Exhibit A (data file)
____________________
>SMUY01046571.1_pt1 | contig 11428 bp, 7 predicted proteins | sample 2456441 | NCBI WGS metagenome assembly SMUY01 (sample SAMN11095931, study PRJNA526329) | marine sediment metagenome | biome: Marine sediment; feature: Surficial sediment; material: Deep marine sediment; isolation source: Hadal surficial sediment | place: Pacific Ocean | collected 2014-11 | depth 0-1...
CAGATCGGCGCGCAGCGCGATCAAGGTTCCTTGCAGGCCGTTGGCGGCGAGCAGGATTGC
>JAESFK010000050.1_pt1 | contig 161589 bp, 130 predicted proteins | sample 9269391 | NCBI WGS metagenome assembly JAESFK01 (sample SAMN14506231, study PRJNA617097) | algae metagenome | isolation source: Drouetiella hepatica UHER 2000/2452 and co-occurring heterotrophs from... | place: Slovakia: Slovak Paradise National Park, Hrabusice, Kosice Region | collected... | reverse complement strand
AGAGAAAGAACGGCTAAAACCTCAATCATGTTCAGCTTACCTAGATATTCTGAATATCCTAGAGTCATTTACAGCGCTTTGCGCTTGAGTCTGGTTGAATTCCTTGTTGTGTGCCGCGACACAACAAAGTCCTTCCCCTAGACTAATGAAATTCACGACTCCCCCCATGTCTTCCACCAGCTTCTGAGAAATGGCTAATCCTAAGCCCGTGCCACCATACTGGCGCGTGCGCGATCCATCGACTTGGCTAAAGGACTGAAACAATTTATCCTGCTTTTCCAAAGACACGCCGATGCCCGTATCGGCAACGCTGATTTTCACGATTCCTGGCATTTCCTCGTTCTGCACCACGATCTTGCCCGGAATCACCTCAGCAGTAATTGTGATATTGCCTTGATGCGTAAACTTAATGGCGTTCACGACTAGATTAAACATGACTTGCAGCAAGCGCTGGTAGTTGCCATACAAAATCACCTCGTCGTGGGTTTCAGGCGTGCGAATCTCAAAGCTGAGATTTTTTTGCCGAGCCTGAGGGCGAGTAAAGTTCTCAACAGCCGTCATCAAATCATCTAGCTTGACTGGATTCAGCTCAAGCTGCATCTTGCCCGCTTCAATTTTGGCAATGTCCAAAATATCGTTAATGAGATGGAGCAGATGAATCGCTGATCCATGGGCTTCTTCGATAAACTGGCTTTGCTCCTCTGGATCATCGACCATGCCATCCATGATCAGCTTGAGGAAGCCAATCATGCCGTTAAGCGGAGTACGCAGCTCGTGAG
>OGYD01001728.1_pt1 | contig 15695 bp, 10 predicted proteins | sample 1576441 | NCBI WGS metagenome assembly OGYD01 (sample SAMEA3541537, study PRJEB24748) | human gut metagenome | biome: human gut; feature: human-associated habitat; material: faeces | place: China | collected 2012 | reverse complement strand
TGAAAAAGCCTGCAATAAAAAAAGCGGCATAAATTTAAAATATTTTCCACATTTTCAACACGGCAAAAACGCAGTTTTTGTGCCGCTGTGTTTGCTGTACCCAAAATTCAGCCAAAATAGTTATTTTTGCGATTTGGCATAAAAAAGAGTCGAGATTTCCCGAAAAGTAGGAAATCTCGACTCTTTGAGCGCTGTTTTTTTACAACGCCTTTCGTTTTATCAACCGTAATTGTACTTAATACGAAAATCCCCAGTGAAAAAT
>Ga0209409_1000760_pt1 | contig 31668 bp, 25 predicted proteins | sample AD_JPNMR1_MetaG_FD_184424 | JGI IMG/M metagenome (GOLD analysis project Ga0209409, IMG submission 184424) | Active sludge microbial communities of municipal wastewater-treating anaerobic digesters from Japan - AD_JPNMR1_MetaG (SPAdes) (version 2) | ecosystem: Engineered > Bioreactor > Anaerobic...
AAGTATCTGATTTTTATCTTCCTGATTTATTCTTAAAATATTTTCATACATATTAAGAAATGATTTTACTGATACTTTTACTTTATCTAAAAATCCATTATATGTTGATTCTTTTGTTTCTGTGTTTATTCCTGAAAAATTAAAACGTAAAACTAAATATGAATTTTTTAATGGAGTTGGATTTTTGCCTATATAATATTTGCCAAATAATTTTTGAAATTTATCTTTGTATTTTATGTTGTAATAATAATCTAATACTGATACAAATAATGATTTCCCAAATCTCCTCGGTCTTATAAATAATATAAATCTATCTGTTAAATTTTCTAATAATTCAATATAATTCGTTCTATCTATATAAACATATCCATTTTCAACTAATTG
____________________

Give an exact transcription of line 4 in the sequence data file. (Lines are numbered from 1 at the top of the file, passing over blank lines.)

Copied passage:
AGAGAAAGAACGGCTAAAACCTCAATCATGTTCAGCTTACCTAGATATTCTGAATATCCTAGAGTCATTTACAGCGCTTTGCGCTTGAGTCTGGTTGAATTCCTTGTTGTGTGCCGCGACACAACAAAGTCCTTCCCCTAGACTAATGAAATTCACGACTCCCCCCATGTCTTCCACCAGCTTCTGAGAAATGGCTAATCCTAAGCCCGTGCCACCATACTGGCGCGTGCGCGATCCATCGACTTGGCTAAAGGACTGAAACAATTTATCCTGCTTTTCCAAAGACACGCCGATGCCCGTATCGGCAACGCTGATTTTCACGATTCCTGGCATTTCCTCGTTCTGCACCACGATCTTGCCCGGAATCACCTCAGCAGTAATTGTGATATTGCCTTGATGCGTAAACTTAATGGCGTTCACGACTAGATTAAACATGACTTGCAGCAAGCGCTGGTAGTTGCCATACAAAATCACCTCGTCGTGGGTTTCAGGCGTGCGAATCTCAAAGCTGAGATTTTTTTGCCGAGCCTGAGGGCGAGTAAAGTTCTCAACAGCCGTCATCAAATCATCTAGCTTGACTGGATTCAGCTCAAGCTGCATCTTGCCCGCTTCAATTTTGGCAATGTCCAAAATATCGTTAATGAGATGGAGCAGATGAATCGCTGATCCATGGGCTTCTTCGATAAACTGGCTTTGCTCCTCTGGATCATCGACCATGCCATCCATGATCAGCTTGAGGAAGCCAATCATGCCGTTAAGCGGAGTACGCAGCTCGTGAG